If you haven’t kept current with first aid in a while, a refresher might not be a bad idea. For example, CPR, which was once called “rescue breathing,” has now changed into “continuous chest compressions.” A few years – or maybe a decade – ago, there was a pretty wide separation between military and civilian medical training. Lessons learned in Iraq and Afghanistan seem to have trickled down to those in fire departments and EMS, although I can’t say that everything is now being taught the same way on both sides. However, whether you go through a Red Cross class or a Combat Aidsman course, I think you’ll be well ahead of someone who hasn’t bothered to get any first aid training. For that matter, a 12-year-old Boy Scout with his neckerchief and a stick will be light years ahead of someone with a fancy trauma kit and no idea how to use it.

Okay, back to the topic at hand.

Stuff I Generally Keep In My Car

I have a lot of medbags thanks to my time in the military – mostly Unit Ones and a big London Bridge bag. However, one of the most useful first aid kits I own was purchased after I got out: an Adventure Medical Kits Guide 1. It was discounted heavily on Steep and Cheap, so I didn’t pay $270 for it. However, I’ve gotten plenty of use out of it and try to keep it replenished. I’ll cover individual items later, but a good kit like this will cover most of your needs. Even a $20 kit at Walmart or Target has the basics.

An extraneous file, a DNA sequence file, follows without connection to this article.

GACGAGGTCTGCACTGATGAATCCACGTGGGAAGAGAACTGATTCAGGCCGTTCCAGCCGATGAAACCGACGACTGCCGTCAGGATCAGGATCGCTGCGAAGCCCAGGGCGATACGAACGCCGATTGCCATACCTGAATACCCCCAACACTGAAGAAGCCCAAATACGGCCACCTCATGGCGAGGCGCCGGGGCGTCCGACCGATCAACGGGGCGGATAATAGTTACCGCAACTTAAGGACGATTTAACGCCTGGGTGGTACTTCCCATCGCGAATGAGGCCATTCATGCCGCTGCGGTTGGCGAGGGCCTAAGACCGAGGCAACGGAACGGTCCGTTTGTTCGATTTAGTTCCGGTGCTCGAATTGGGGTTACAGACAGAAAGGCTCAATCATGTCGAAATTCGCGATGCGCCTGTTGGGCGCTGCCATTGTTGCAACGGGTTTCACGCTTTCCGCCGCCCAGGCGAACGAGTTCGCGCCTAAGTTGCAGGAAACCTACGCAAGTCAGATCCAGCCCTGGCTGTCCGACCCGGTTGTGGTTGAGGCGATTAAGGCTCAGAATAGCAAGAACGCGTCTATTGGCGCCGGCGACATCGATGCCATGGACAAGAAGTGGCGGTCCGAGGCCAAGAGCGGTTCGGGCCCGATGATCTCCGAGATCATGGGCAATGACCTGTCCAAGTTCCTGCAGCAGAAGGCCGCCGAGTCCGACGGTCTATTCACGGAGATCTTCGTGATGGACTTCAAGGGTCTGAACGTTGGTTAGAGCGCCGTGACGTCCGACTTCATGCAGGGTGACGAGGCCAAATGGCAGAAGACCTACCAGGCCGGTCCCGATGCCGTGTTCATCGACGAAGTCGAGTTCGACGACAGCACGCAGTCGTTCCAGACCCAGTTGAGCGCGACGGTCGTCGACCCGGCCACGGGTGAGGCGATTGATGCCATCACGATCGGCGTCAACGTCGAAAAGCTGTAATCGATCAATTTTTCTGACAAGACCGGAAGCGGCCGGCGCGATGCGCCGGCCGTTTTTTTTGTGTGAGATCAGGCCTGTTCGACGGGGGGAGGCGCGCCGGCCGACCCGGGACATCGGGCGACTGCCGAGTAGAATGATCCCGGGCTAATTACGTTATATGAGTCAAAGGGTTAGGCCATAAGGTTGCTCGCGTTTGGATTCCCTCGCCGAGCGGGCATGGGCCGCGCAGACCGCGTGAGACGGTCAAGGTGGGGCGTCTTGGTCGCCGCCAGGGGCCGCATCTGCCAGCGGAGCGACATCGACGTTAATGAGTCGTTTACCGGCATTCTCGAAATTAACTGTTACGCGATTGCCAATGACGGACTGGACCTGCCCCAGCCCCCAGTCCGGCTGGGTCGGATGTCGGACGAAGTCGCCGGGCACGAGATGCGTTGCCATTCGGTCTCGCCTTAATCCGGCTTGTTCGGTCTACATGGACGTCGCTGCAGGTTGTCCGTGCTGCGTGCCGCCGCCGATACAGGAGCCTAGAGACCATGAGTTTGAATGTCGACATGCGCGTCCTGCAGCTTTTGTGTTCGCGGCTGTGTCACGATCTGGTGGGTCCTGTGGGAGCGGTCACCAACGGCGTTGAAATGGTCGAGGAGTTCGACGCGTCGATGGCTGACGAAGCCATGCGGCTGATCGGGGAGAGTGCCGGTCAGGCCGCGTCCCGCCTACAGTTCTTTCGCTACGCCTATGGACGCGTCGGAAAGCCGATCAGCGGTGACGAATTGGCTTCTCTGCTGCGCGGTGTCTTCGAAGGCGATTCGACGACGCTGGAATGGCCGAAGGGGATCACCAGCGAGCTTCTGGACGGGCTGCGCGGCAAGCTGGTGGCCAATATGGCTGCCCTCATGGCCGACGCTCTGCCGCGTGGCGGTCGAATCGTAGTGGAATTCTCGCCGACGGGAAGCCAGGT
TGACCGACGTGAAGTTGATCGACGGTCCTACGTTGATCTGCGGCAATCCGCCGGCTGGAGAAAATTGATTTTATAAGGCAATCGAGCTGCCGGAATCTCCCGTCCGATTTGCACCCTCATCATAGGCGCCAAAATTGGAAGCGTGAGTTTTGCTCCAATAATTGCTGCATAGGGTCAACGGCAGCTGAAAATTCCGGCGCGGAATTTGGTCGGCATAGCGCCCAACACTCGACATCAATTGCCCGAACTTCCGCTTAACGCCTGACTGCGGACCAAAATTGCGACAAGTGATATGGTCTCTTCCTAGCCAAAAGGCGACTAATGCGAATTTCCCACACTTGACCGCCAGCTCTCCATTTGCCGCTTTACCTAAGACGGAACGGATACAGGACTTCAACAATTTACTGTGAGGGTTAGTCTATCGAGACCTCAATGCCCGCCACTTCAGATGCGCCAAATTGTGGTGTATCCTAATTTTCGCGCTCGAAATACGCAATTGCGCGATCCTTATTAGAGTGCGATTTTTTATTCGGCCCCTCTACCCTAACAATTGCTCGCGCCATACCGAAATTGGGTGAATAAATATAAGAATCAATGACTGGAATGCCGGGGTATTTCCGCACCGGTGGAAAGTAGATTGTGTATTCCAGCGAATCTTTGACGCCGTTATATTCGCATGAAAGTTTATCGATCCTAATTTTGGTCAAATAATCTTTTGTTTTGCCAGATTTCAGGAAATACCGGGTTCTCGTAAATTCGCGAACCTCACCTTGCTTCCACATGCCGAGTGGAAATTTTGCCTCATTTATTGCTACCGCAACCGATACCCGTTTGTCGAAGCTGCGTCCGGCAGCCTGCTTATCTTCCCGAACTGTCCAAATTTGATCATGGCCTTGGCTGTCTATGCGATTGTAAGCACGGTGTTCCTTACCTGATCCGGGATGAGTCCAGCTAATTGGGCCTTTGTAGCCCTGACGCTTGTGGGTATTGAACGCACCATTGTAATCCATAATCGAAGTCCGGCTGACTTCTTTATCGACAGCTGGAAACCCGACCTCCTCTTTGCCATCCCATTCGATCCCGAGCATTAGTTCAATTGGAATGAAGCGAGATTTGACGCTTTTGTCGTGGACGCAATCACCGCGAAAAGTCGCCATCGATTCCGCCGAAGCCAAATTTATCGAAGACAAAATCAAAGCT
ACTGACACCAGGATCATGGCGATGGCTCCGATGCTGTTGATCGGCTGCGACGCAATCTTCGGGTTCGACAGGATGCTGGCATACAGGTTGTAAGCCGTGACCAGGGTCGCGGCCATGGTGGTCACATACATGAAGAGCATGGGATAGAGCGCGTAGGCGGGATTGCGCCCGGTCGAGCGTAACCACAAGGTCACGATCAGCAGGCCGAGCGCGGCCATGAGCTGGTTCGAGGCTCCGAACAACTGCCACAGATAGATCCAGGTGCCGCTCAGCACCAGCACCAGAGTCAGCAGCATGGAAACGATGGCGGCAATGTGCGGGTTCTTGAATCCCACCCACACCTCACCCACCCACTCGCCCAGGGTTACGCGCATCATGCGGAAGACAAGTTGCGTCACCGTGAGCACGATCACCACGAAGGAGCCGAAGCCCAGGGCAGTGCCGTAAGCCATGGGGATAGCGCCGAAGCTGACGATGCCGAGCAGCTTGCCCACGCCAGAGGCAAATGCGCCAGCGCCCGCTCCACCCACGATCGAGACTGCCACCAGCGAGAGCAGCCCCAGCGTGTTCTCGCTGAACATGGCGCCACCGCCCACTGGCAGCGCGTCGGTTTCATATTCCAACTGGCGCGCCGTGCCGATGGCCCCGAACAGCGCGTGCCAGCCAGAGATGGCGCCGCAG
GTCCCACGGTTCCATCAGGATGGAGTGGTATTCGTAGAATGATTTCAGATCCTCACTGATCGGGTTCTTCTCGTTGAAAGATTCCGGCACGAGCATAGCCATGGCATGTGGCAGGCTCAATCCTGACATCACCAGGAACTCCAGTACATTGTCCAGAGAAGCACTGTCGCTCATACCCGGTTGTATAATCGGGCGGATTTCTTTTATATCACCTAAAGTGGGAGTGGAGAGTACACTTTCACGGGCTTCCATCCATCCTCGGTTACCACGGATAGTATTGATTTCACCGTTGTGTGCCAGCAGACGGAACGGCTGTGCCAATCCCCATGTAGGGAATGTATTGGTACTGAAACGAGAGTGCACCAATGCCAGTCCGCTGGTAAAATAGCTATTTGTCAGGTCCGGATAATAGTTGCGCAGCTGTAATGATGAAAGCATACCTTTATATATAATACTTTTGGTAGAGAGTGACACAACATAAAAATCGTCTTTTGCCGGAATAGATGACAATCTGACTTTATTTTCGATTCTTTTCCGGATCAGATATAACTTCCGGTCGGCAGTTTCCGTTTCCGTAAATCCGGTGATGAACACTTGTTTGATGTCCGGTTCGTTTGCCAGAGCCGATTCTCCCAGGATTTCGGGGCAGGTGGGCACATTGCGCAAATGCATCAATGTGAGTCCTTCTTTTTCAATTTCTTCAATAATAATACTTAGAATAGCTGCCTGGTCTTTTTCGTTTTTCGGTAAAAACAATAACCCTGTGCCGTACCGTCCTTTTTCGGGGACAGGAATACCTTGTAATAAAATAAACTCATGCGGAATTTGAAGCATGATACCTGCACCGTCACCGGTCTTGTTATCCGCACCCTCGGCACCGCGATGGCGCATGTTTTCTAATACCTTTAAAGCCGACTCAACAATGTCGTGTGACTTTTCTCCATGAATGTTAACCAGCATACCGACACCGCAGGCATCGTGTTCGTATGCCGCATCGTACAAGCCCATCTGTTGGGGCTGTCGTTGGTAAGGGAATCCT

I originally posted this photo on Instagram. You should follow me on Instagram @vuurwapenblog, or else.

Although the Guide 1 has some items for treating trauma injuries, I also carry a kit of my own assembly. This generally consists of tourniquets, pressure dressings, chest seals, 14 gauge IV catheters, SAM splints, ACE bandages, abdominal bandages, and Water-Jel. Putting together something like this from scratch with the basics (mostly just tourniquets/pressure dressings) shouldn’t be too expensive. I like using brightly colored bags or keeping the kit in a larger, easily recognizable bag so that I can tell someone to run to my car and grab “the big red bag” or something like that, rather than tell them to grab the khaki pouch in the trunk full of khaki, coyote, tan, and brown items.